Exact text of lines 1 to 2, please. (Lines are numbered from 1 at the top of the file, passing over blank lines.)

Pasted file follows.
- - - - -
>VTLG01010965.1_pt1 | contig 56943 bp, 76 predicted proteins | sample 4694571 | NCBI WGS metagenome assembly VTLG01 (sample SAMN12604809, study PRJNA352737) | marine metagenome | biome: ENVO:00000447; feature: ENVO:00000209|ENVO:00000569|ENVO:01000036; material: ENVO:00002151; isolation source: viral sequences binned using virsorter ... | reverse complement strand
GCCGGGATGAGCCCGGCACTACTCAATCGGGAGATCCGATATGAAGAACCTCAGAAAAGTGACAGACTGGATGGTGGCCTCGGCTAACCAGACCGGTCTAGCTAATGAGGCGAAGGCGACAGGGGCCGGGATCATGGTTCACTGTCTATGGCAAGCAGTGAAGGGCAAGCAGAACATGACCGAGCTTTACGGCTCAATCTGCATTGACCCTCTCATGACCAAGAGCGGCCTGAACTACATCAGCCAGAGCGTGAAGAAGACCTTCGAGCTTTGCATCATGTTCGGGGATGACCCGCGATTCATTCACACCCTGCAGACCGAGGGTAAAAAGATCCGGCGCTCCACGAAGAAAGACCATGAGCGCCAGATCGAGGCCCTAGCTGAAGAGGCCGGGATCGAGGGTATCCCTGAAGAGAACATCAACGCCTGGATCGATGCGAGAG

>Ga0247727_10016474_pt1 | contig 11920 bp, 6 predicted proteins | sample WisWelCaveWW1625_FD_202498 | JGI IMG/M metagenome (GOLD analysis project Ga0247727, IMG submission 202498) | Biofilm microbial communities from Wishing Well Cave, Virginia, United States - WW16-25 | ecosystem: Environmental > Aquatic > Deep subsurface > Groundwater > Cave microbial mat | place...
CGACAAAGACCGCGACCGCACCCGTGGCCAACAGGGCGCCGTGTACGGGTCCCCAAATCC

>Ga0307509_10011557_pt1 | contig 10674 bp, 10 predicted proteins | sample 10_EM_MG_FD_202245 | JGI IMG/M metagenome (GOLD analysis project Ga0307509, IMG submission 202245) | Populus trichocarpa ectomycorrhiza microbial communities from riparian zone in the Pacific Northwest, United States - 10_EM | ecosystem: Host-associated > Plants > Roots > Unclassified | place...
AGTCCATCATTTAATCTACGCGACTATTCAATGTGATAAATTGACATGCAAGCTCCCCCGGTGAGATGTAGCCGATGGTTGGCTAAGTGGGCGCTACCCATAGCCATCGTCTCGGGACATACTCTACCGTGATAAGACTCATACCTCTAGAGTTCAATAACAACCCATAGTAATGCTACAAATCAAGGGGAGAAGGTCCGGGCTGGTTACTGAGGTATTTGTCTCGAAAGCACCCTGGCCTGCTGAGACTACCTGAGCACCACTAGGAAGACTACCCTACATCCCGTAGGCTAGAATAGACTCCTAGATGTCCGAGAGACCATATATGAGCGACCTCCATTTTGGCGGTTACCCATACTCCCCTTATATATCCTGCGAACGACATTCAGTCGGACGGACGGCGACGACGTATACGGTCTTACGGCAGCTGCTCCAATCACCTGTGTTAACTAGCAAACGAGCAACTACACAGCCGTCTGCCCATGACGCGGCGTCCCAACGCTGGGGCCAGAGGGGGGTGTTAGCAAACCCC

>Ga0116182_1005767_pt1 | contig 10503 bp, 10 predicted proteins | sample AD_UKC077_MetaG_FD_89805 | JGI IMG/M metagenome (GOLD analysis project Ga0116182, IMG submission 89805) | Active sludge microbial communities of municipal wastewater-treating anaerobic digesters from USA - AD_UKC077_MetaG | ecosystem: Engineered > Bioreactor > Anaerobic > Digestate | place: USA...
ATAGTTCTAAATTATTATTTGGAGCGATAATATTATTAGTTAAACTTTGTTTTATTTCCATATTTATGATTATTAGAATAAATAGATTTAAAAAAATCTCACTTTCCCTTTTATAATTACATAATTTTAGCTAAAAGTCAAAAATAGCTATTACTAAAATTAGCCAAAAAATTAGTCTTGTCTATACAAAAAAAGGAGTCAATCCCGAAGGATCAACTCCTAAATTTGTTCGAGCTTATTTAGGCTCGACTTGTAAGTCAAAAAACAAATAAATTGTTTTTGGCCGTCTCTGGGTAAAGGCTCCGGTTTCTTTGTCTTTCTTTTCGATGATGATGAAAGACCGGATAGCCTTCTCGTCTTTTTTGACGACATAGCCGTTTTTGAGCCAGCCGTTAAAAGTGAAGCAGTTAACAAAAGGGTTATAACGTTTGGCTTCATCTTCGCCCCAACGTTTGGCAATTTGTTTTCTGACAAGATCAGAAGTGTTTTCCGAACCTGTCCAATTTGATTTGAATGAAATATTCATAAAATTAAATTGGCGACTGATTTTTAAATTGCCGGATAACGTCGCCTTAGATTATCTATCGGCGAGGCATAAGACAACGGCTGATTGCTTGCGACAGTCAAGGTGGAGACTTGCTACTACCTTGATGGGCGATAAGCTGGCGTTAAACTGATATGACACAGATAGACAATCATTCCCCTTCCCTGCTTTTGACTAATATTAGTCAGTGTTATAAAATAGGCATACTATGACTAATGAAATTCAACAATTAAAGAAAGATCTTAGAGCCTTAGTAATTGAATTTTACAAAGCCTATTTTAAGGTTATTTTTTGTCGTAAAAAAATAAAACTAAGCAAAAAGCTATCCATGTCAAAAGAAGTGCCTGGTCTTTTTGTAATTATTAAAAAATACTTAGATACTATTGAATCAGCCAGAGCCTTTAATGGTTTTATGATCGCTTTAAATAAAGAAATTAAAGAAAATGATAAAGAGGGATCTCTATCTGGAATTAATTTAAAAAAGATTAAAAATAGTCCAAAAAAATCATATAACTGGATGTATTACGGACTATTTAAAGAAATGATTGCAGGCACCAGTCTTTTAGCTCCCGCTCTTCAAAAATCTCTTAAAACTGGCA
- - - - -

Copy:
>VTLG01010965.1_pt1 | contig 56943 bp, 76 predicted proteins | sample 4694571 | NCBI WGS metagenome assembly VTLG01 (sample SAMN12604809, study PRJNA352737) | marine metagenome | biome: ENVO:00000447; feature: ENVO:00000209|ENVO:00000569|ENVO:01000036; material: ENVO:00002151; isolation source: viral sequences binned using virsorter ... | reverse complement strand
GCCGGGATGAGCCCGGCACTACTCAATCGGGAGATCCGATATGAAGAACCTCAGAAAAGTGACAGACTGGATGGTGGCCTCGGCTAACCAGACCGGTCTAGCTAATGAGGCGAAGGCGACAGGGGCCGGGATCATGGTTCACTGTCTATGGCAAGCAGTGAAGGGCAAGCAGAACATGACCGAGCTTTACGGCTCAATCTGCATTGACCCTCTCATGACCAAGAGCGGCCTGAACTACATCAGCCAGAGCGTGAAGAAGACCTTCGAGCTTTGCATCATGTTCGGGGATGACCCGCGATTCATTCACACCCTGCAGACCGAGGGTAAAAAGATCCGGCGCTCCACGAAGAAAGACCATGAGCGCCAGATCGAGGCCCTAGCTGAAGAGGCCGGGATCGAGGGTATCCCTGAAGAGAACATCAACGCCTGGATCGATGCGAGAG